Acute, sub-chronic or chronic feeding studies can be performed in any commercially available genetically-obese rodent model, including:
Genetically obese animals are monogenic. This means the obesity has arisen from spontaneously occurring single gene mutations which prevent the production of the adipose hormone, leptin (ob/ob mice), or result in deficient leptin receptors (db/db mice and Zucker fatty fa/fa rats).
Genetically obese rats and mice have been well characterised and widely used in obesity research. However, it is now generally accepted that genetic models of obesity do not mimic human obesity as well as animals made obese by exposure to high fat or cafeteria diets. The main reason for this is that the genetic predisposition to obesity in most humans is polygenic in nature. Single gene mutations have been linked to obesity in man, but such instances are extremely rare.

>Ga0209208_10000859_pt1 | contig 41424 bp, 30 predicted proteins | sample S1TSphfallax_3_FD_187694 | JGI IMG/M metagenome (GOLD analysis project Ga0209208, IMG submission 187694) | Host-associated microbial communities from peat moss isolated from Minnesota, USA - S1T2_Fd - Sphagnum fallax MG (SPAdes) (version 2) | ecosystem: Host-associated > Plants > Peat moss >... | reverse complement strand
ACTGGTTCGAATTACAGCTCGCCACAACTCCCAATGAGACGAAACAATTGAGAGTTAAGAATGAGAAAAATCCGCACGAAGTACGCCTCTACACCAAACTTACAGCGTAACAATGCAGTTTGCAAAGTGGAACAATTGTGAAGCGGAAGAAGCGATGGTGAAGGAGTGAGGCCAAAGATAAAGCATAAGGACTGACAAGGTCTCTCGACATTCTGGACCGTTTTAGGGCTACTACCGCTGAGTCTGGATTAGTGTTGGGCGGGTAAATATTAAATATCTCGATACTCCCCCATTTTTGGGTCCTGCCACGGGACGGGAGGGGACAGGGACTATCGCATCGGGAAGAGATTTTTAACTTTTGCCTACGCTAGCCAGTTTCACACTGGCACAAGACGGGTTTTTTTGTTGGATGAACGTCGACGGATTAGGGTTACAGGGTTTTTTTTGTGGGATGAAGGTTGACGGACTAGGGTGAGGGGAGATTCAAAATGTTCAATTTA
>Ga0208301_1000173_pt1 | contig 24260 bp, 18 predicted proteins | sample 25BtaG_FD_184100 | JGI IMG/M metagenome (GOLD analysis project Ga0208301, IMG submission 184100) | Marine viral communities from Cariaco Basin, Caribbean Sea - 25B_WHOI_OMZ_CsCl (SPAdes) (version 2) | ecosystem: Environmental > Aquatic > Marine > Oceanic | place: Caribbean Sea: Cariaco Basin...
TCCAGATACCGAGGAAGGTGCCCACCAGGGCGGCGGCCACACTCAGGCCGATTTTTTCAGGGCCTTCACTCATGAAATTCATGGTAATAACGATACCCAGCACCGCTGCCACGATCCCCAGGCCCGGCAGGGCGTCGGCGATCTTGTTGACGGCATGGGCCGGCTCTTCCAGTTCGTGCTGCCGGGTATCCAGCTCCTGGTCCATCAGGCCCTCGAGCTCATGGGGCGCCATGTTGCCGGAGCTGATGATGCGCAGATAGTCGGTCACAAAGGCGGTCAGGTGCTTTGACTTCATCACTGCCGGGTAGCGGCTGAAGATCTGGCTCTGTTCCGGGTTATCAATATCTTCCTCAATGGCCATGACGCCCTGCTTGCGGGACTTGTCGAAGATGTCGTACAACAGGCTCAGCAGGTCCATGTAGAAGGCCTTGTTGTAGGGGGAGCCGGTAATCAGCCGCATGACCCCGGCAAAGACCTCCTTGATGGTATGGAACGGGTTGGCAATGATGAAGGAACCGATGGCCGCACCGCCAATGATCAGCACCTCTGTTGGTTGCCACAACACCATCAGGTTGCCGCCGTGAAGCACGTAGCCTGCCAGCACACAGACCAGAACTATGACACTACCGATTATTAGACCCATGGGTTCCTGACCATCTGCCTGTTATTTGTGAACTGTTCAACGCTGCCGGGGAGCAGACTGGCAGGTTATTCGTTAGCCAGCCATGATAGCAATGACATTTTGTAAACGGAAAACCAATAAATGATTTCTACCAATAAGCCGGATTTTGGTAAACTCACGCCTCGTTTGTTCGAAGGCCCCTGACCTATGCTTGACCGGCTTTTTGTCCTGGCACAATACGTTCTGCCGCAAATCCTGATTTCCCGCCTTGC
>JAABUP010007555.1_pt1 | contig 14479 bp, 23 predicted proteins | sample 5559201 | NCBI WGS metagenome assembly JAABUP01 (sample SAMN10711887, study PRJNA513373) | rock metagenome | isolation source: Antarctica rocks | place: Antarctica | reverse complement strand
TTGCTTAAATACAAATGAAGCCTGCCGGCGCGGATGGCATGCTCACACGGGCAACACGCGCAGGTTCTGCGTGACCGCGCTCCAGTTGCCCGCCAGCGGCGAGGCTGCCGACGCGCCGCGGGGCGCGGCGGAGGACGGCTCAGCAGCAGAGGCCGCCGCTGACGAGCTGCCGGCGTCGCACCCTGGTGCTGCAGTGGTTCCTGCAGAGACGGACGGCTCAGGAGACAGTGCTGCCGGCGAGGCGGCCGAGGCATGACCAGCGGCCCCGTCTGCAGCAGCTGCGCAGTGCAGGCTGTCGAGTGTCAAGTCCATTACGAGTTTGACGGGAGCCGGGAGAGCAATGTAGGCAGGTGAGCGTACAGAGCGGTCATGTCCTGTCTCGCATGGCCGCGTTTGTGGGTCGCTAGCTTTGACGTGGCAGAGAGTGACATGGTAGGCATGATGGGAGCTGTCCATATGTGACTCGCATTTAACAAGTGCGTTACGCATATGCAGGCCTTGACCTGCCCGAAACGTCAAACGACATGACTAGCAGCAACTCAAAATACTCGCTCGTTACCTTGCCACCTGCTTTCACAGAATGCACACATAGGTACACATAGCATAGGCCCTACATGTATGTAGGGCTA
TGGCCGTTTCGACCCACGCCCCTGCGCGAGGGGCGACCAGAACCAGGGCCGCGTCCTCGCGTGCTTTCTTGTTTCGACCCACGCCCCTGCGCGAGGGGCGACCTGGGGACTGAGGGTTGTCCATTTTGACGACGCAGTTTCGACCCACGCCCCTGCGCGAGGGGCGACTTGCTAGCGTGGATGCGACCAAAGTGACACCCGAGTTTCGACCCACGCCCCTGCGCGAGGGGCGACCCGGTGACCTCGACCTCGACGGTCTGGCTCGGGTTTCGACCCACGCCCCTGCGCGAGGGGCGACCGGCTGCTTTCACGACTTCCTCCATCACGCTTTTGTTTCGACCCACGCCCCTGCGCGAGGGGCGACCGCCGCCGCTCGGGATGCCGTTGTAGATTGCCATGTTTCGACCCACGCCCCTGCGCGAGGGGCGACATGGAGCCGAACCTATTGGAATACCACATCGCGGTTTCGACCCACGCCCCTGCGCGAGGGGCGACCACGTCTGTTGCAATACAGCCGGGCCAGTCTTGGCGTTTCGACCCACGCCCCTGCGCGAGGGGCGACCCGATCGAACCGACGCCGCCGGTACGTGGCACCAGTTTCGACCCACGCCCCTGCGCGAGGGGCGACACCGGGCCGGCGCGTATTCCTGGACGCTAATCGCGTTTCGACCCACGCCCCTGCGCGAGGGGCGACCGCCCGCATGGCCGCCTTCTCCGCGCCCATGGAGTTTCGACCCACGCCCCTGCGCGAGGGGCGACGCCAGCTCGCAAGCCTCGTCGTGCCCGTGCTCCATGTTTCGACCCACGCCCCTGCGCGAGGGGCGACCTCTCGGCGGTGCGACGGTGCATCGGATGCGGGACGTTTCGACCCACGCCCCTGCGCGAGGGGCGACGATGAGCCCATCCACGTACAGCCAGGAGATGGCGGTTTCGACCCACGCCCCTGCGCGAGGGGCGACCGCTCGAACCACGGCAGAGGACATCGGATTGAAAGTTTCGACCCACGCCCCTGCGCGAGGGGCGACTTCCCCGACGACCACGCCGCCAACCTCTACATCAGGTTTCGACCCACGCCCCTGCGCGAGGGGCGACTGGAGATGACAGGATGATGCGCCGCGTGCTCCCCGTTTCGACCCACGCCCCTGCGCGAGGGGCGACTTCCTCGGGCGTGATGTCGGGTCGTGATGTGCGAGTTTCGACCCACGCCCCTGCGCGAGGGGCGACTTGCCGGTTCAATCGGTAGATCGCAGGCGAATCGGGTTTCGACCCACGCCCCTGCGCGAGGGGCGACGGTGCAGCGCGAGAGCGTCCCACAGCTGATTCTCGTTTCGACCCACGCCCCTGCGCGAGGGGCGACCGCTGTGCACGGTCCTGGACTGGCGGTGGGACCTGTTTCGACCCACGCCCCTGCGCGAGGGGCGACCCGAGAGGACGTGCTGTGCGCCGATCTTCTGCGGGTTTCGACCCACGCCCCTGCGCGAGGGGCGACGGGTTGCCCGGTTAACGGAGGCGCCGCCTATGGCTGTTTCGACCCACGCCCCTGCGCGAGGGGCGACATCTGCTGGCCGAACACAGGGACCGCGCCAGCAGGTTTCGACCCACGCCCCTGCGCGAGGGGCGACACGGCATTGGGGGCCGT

Although studies in ob/ob mice, db/db mice and Zucker fatty fa/fa rats are no longer used as primary screens to measure the effects of drugs on body weight, they can still provide useful additional information regarding the antiobesity potential of novel compounds and their effects on diabetic endpoints.
Effect of rimonabant on body weight in male fa/fa zucker rats
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